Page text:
'Blind' mice eyesight treated with transplanted cells
British scientists have restored the sight of blind mice by transplanting light-sensitive photoreceptor cells into their eyes.
The work is a step towards a new treatment for patients with degenerative eye diseases.
Scientists at University College London Institute of Ophthalmology injected cells from young healthy mice directly into the retinas of adult mice that had night-blindness.
The findings are published in Nature.
The cells transplanted were immature rod-photoreceptor cells, which are especially important for seeing in the dark.
After four to six weeks up to one in six of the transplanted cells had formed the connections needed to transmit visual information to the brain.
The researchers tested the vision of the treated mice in a dimly-lit water maze.
Those mice with transplanted rod cells were able to see a visual cue to find a hidden platform to enable them to get out of the water. This was in contrast to untreated mice who found the platform only by chance after lengthy exploration of the maze.
Prof Robin Ali, at UCL Institute of Ophthalmology and Moorfields Eye Hospital, who led the research said: "We've shown for the first time that transplanted photoreceptor cells can integrate successfully with the existing retinal circuitry and truly improve vision.
"We're hopeful that we will soon be able to replicate this success with photoreceptors derived from embryonic stem cells and eventually to develop human trials."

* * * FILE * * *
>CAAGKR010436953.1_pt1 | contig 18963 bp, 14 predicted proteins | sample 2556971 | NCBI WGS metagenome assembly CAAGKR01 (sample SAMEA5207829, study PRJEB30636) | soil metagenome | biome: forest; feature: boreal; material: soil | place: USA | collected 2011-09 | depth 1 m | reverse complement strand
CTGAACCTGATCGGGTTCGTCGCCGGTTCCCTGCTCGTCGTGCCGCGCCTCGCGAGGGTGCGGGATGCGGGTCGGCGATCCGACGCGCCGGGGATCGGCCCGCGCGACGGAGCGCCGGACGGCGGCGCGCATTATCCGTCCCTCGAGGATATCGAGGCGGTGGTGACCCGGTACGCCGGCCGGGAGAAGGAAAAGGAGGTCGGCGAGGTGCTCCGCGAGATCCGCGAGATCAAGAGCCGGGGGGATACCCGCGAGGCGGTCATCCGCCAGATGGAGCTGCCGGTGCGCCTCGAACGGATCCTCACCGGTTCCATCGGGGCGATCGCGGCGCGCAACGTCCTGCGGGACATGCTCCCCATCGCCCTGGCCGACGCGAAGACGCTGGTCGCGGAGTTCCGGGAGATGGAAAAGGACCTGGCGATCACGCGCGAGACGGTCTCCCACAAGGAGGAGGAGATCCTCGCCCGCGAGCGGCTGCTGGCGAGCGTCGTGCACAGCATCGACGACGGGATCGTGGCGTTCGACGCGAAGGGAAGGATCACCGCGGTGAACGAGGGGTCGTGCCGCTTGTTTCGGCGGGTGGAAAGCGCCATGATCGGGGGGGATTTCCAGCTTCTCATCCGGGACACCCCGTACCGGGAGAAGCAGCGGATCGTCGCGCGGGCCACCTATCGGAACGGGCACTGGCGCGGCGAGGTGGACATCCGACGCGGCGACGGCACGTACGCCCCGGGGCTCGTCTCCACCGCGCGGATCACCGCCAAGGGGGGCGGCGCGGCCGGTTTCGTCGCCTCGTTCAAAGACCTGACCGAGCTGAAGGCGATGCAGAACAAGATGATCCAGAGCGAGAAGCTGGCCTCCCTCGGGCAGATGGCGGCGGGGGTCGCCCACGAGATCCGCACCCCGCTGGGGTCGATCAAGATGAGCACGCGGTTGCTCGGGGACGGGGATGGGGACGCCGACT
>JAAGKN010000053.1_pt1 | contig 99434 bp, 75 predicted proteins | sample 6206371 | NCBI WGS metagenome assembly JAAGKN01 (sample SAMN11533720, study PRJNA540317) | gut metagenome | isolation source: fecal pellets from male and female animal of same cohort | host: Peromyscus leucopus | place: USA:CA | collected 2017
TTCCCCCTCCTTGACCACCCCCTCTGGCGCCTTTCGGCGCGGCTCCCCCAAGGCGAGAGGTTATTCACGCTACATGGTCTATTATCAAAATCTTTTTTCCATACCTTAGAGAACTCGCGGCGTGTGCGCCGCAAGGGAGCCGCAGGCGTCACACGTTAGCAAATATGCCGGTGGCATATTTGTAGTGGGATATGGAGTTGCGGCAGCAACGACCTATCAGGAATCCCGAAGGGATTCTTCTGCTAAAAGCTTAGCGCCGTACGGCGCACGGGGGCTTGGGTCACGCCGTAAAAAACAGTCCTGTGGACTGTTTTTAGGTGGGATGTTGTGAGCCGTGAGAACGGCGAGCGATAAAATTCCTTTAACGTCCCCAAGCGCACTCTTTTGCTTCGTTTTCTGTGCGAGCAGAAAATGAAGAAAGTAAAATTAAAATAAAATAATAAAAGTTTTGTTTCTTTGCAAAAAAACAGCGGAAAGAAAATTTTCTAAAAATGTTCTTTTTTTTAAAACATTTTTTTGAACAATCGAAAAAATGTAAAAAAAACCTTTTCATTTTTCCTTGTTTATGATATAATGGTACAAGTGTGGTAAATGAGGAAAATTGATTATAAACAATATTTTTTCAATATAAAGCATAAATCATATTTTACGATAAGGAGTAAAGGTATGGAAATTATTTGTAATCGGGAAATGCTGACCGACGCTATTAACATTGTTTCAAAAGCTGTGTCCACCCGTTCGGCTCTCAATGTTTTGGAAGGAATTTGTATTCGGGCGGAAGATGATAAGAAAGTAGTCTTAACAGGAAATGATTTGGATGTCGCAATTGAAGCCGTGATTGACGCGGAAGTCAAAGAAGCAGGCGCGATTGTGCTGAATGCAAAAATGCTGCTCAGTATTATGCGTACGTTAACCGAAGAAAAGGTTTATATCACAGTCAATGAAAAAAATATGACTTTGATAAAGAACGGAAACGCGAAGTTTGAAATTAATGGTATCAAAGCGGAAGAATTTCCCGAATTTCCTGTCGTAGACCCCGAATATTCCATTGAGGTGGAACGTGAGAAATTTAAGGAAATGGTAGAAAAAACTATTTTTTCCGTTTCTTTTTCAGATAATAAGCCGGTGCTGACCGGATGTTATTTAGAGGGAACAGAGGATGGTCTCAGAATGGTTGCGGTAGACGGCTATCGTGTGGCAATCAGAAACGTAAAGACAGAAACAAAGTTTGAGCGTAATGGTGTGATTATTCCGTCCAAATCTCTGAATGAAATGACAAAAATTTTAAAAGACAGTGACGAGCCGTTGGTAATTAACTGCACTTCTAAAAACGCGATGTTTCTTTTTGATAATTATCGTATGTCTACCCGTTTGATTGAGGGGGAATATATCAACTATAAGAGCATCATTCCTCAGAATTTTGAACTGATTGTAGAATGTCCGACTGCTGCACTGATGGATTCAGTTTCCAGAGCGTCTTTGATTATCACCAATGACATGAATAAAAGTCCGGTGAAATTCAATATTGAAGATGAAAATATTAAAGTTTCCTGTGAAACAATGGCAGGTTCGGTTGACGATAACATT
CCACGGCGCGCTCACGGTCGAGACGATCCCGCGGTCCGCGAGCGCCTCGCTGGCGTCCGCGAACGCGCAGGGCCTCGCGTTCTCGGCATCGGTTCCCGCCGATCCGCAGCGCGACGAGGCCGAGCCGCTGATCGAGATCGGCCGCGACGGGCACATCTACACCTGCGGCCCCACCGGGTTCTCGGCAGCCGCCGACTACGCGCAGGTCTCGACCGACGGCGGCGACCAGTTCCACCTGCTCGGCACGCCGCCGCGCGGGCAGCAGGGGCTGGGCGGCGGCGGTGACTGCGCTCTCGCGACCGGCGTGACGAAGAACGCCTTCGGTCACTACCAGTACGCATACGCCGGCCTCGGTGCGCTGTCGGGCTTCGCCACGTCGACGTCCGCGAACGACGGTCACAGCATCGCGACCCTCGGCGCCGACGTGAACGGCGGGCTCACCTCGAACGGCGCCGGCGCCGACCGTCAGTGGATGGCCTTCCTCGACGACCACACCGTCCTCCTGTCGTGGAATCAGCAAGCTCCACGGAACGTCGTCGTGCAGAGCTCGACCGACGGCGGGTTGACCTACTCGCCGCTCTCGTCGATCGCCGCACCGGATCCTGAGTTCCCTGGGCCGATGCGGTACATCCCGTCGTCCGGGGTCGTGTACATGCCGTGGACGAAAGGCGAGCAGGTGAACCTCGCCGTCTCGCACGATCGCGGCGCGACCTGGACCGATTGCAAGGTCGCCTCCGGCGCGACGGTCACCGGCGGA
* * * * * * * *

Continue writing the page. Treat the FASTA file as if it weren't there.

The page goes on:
Prof Ali said the behavioural maze test was "ultimate proof" that a significant amount of vision had been restored in the treated mice.
But although the results appear promising, there are still many steps to go before such a treatment might be suitable for patients.
There are two types of photoreceptor in the eye - rods and cones. It has so far proved harder to transplant cone photoreceptors - which are crucial for human sight and tasks like reading.
The scientists also plan to experiment with photoreceptors derived from embryonic stem cells. Prof Ali said such cell lines already exist but the question is how efficiently they can transplant them.
Loss of photoreceptors is the cause of blindness in many human eye diseases including age-related macular degeneration (AMD), retinitis pigmentosa and diabetes-related blindness.
But many more animal studies will be needed before such a technique would be tried with humans.
The research was funded by the Medical Research Council, the Wellcome Trust, the Royal Society the British Retinitis Pigmentosa Society, Alcon Research Institute and The Miller's Trust.
Dr Rob Buckle, head of regenerative medicine at the MRC said: "This is a landmark study that will inform future research across a wide range of fields including vision research, neuroscience and regenerative medicine.
"It provides clear evidence of functional recovery in the damage eye through cell transplantation, providing great encouragement for the development of stem cell therapies to address the many debilitating eye conditions that affect millions worldwide."
There are already a number of research programmes aiming to treat blindness using cell transplants.
Last year, the same research group were given the go-ahead to carry out Europe's first clinical trial involving human embryonic stem cells at Moorfields Eye Hospital.
That study involves patients with Stargardt's disease, one of the main causes of blindness in young people. Early results suggest the technique is safe but reliable results will take several years.